IV. APPLICABLE LAW

A. Breach of Contract

Under New York law, a party asserting a breach of contract must allege: "(1) a contract; (2) performance by the party seeking recovery; (3) breach of the contract by the other party; and (4) damages attributable to the breach."*fn36

B. Fraud

1. Particularity

A claim for fraud under New York law requires a showing of: "(1) a misrepresentation or material omission of fact which was false and known to be false by defendant, (2) made for the purpose of inducing the other party to rely upon it, (3) justifiable reliance of the other party on the misrepresentation or material omission, and (4) injury."*fn37 "Where sophisticated businessmen engaged in major transactions enjoy access to critical information but fail to take advantage of that access, New York courts are particularly disinclined to entertain claims of justifiable reliance."*fn38 "An omission is actionable only in the context of a duty to disclose."*fn39

Federal Rule of Civil Procedure 9(b) provides that: "In alleging fraud or mistake, a party must state with particularity the circumstances constituting fraud or mistake." To satisfy the particularity requirement, "the complaint must: '(1) specify the statements that the plaintiff contends were fraudulent, (2) identify the speaker, (3) state where and when the statements were made, and (4) explain why the statements were fraudulent.'"*fn40 Thus, "allegations [of fraud] must be supported by the pleadings of specific facts tending to show that, at the time the defendant made the asserted representations and promises, it never intended to honor its stated intentions."*fn41 "Malice, intent, knowledge, and other conditions of a person's mind may be alleged generally."*fn42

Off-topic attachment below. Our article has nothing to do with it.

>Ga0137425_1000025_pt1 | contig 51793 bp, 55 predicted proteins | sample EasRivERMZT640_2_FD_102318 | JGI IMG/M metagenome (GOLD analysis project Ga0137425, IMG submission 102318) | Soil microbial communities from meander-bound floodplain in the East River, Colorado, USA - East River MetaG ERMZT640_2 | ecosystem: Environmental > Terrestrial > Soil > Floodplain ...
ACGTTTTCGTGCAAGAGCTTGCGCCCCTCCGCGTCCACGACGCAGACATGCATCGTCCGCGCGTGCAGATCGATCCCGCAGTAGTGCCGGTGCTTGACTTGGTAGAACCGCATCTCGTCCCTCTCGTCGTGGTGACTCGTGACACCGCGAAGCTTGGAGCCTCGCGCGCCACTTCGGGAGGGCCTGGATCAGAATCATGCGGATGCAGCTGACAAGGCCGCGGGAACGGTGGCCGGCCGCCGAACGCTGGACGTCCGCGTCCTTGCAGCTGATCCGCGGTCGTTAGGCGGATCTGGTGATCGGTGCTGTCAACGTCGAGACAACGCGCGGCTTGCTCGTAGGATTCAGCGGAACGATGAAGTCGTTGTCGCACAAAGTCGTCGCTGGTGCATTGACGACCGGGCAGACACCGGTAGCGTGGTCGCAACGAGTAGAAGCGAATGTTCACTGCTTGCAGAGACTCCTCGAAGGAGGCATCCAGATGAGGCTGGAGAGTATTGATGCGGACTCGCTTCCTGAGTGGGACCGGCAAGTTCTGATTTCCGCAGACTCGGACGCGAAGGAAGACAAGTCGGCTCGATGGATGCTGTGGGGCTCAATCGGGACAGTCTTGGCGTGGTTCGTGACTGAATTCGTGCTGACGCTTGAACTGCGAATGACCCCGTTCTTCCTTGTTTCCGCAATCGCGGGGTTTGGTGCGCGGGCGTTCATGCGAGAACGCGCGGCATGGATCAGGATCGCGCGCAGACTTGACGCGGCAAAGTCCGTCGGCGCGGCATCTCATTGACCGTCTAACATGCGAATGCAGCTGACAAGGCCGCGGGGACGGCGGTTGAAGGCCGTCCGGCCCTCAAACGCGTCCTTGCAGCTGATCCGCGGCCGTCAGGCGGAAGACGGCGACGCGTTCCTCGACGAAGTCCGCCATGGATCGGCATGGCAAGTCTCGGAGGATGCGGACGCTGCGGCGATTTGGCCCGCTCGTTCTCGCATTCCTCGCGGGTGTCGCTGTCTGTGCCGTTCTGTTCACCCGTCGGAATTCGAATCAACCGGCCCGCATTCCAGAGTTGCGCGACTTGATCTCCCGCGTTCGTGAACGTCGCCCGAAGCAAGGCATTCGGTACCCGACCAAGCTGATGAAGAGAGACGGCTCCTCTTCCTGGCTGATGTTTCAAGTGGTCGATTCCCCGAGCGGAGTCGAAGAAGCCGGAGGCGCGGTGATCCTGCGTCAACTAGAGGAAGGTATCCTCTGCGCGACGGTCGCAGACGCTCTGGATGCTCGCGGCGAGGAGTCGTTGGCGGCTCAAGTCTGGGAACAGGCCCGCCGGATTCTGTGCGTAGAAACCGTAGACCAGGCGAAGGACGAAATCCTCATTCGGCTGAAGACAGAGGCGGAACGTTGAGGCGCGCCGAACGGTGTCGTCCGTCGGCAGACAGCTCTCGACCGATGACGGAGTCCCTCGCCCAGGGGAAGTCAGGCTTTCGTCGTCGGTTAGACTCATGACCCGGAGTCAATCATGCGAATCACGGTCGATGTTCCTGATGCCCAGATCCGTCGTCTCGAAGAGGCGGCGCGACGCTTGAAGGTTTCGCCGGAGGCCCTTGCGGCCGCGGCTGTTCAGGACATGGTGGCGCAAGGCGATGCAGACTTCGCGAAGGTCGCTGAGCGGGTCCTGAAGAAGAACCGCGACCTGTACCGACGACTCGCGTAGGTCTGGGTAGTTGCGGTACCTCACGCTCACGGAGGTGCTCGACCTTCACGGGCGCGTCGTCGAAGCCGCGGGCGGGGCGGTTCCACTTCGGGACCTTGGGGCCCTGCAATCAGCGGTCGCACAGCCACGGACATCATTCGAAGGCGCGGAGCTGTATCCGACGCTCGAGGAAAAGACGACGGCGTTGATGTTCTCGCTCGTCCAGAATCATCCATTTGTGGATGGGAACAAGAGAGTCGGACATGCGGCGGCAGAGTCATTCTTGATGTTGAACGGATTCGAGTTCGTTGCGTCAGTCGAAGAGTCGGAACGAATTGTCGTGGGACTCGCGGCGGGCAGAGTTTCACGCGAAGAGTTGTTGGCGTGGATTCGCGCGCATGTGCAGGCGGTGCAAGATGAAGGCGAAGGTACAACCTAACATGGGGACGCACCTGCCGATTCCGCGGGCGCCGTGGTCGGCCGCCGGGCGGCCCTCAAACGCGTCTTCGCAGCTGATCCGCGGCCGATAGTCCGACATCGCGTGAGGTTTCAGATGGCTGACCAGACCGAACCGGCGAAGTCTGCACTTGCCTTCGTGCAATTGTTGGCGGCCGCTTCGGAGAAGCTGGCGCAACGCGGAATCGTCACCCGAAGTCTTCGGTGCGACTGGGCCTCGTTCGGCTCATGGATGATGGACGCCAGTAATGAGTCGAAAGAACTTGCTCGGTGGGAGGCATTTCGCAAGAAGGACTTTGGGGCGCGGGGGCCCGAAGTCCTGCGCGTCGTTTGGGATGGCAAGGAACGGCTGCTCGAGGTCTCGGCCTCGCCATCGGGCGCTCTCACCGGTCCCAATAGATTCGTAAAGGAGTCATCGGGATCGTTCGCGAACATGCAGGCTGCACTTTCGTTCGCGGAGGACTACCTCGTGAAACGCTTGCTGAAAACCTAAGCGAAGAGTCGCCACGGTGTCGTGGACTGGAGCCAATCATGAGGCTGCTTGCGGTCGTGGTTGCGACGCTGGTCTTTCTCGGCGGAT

2. Overlapping Claims

"It is black letter law in New York that a claim for common law fraud will not lie if the claim is duplicative of a claim for breach of contract."*fn43 "[A] duplicative fraud claim may not be brought alongside a breach of contract claim unless the plaintiff distinguishes the two by (1) demonstrating a legal duty separate from the duty to perform under the contract, (2) demonstrating a fraudulent misrepresentation collateral or extraneous to the contract, or (3) seeking special damages caused by the misrepresentation and unrecoverable as contract damages."*fn44 "A general request for punitive damages is not enough to differentiate the damages recoverable for fraud from those sought for breach of contract."*fn45

3. Disclaimers of Representation